I would like to thank Kelcie Kempenich on her candid observation on the Nelson Institute‘s capstone service learning program. Her journalistic project Connecting Through Capstones helps communicate the values that we are trying to embrace from our community-university partnership.
Just a quick disclaimer though 🙂 since I am really hoping that I do not offend scientists in my comments captured in this project (nothing in here is anyone’s fault but mine that I might not clearly articulate my message). I got nervous when I heard my recorded interview I might say stupid stuff.
When I said that scientists “have not had enough skills to communicate,” I would like to clarify that other professionals (including myself) may not have the skills that allow us to understand technical scientific information as well. Thus, we need both, we need everyone, to collaborate. Yes, the interdisciplinary collaboration is crucial, which has been the core goal of Nelson Institute’s education . How to produce mutual knowledge from multiple disciplines and stakeholders through a collaborative process?
The Nelson Institute capstone is unique because we are bringing Nelson students who have other majors in their education. Environmental Studies major is not a stand alone major and students taking this major will have other majors such as International Studies, Journalism, Communication Art, Sociology, Political Science, Community & Nonprofit Leadership, History, BioChemistry, and Civil Engineering. Working on a community-based project in a capstone project means collaborating with a variety of perspectives and experiences and delivering what is expected by community partners.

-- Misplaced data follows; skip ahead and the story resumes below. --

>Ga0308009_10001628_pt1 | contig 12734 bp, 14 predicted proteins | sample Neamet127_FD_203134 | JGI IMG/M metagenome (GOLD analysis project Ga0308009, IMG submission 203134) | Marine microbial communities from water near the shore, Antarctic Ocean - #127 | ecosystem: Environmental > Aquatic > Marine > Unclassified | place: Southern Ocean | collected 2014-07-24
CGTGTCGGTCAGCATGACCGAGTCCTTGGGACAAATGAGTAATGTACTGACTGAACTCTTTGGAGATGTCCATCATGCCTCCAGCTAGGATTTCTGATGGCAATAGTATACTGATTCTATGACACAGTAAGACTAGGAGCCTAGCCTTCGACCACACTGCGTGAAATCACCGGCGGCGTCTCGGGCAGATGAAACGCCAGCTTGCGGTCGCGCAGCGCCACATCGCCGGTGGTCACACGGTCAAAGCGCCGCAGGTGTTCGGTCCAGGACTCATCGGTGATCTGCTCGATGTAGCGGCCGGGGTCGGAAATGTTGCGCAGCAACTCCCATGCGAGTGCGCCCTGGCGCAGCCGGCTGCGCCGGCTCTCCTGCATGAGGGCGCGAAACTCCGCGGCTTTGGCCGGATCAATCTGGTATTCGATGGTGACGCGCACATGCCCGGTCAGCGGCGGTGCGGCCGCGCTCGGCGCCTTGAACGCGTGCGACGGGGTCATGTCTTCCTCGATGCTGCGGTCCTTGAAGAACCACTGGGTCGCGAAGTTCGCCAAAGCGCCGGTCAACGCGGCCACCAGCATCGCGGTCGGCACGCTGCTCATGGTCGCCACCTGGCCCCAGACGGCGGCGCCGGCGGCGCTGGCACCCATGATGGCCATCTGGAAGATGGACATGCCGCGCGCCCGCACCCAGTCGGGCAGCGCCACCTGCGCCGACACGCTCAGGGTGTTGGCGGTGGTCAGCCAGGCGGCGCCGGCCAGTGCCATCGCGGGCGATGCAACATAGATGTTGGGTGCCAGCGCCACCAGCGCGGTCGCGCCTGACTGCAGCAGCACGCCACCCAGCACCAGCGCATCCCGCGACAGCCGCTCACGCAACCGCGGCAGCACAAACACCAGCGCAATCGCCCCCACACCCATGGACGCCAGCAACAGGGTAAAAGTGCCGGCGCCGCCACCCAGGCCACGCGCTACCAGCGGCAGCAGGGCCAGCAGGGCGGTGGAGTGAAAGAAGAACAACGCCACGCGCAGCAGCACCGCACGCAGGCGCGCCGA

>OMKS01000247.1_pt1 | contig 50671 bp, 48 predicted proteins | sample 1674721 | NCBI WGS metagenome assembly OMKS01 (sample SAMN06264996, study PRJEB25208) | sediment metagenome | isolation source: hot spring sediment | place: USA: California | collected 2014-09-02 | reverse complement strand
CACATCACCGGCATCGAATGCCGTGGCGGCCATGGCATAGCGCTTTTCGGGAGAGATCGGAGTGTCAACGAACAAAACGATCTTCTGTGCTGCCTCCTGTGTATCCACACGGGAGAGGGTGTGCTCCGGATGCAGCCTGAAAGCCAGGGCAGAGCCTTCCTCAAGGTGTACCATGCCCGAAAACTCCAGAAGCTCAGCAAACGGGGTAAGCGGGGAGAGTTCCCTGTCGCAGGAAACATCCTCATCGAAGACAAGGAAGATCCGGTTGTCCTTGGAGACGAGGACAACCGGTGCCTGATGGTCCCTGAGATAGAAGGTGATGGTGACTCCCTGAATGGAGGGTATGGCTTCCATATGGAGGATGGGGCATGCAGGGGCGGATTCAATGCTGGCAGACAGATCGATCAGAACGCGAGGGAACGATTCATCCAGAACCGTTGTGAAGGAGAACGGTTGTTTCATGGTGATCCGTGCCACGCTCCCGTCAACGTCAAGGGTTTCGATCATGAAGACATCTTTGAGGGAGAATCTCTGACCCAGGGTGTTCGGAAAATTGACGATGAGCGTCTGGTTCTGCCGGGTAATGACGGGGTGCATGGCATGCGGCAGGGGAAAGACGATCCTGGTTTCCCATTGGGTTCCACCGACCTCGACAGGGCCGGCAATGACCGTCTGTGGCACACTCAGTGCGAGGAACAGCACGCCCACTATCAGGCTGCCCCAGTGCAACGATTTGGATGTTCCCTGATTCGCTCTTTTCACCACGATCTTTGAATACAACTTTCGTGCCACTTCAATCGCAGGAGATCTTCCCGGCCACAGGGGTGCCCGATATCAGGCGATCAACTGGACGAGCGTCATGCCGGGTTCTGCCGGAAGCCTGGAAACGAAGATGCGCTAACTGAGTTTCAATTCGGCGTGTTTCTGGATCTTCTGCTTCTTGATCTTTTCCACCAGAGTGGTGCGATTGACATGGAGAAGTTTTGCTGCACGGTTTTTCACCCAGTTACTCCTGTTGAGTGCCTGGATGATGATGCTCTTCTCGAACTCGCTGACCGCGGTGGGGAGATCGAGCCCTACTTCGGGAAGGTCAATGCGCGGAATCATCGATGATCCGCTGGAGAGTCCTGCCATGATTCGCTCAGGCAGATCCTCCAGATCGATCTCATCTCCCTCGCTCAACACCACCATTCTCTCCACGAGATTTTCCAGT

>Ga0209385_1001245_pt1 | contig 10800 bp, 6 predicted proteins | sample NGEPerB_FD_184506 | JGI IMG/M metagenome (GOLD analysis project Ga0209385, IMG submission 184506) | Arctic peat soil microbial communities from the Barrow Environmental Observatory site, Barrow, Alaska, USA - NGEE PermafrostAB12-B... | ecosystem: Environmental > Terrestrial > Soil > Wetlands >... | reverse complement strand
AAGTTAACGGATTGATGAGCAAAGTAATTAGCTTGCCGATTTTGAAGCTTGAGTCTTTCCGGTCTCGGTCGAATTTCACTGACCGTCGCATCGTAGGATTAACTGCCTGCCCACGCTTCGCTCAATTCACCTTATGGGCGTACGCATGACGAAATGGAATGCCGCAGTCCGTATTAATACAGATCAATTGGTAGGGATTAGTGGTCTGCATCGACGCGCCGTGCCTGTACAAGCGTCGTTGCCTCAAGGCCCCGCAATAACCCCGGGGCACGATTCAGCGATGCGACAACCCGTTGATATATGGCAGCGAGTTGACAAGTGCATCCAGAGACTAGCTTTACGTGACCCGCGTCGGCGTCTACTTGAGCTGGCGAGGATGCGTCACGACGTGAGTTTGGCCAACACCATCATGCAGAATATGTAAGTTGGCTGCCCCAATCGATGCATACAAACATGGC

I have to put this tweet from last night when attending a documentary screening Food Patriot. I was lucky enough to meet again with friends from three different capstone projects that I facilitated. Alex Schwartz was in Fall 2013 capstone when we worked on a community-based research project with the South Madison Farmers’ Market. Ellery Graves was in Spring 2013 community-based evaluation research with The Natural Step Monona. Abby Jackson was in Fall 2011 community organizing project with The Natural Step Monona. Abby is returning to UW-Madison to take her Master’s program in Urban and Regional Planning, and will collaborate with me in a partnership with the South Madison Farmers’s Market.
— Dadit Hidayat (@DaditHidayat) May 24, 2014